Quick and Dirty: Cicadan – Mother
Release: LP, 2012 (Self-Released)
Genre: Ambient/Doom Black Metal
Sonic Brethren: Fauna, Atriarch, Skagos
A one-man project from Australia, Cicadan has a huge sound for a solo act and within seconds of the album starting, you’ll understand why the band goes by their moniker. The hiss of bugs and angry storms creep in like a biblical plague, setting the stage for the forthcoming storm. Normally I’m not a huge fan of field recordings and ambient soundscapes, but with Cicadan it works. I’ve never been down under, but I imagine that what he’s trying to capture is the sound of the huge, sprawling, and unpredictable wild that encompasses the majority of the continent. It’s death and decay through the lens of the outback.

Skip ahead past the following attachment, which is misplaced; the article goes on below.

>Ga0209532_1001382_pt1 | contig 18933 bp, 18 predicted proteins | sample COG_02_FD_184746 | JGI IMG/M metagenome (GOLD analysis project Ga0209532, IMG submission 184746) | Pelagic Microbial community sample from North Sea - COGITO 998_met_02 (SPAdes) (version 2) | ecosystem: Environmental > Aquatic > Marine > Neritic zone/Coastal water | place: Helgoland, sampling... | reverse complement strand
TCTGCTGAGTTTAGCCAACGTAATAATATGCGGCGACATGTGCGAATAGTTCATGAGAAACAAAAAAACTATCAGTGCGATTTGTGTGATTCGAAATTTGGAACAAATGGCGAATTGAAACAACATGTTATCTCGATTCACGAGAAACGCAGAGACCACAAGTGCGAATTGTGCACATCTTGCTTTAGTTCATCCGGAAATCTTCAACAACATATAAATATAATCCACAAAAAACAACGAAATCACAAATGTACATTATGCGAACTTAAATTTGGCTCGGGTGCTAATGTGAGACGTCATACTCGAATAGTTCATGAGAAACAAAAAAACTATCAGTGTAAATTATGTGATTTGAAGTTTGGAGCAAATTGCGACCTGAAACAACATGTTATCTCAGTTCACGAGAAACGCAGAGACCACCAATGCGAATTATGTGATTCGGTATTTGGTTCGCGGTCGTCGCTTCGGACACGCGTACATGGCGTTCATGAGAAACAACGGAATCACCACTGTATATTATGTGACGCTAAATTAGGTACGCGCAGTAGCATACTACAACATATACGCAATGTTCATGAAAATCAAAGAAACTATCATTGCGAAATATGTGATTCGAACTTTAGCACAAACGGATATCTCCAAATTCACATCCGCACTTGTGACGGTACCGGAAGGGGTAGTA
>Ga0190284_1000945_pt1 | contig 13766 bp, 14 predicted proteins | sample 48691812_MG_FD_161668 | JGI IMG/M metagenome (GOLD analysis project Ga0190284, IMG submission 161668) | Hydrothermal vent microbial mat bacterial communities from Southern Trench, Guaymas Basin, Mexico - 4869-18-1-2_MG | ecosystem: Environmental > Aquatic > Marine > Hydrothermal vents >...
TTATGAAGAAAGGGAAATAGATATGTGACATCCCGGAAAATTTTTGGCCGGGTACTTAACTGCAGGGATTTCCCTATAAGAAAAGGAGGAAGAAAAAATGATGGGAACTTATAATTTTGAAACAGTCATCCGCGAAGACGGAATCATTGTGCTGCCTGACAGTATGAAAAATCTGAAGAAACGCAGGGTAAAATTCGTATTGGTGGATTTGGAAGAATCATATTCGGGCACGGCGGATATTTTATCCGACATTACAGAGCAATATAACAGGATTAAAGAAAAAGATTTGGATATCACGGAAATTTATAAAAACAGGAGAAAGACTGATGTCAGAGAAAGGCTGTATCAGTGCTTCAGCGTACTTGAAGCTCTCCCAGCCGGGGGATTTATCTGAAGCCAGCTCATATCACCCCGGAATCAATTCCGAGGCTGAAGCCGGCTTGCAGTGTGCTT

Like nature itself, the work grows and evolves; beginning as just a dusty, dirty speck and slowly shifting from ambiance to acoustic sections to thick, raw brutality. With a a crack of lightning, the onslaught begins. Huge, heavy blackened doom crushes and pounds with the sole mastermind invoking rasps over the distorted cacophony. The album contains three movements, “Day,” “Dusk” and “Night.” The absence of morning is apt, as this is not a work meant for renewal or rejuvination; it’s a cathartic meditation exercise, cleansing the parched soul that’s begging for nourishment. Harmonics tick like a foreboding clock over plucking nylon strings on “Dusk,” which weaves you through a setting sun that may never rise again. Mother ends as the night erupts in flames, and all is lost.
The grandiose scale of the work is slightly diminished by the use of an over-programmed drum machine, where a simplistic natural kit would have really rounded out the sound and made the album that much heavier. But for the first release of a solo artist, the scope of the project is as impressive as it is devastating.
Final Thoughts: Multi-dimensional and utterly doomed, Cicadan’s invocation of Australia’s brutal wild works well despite sounding a bit unnatural at times.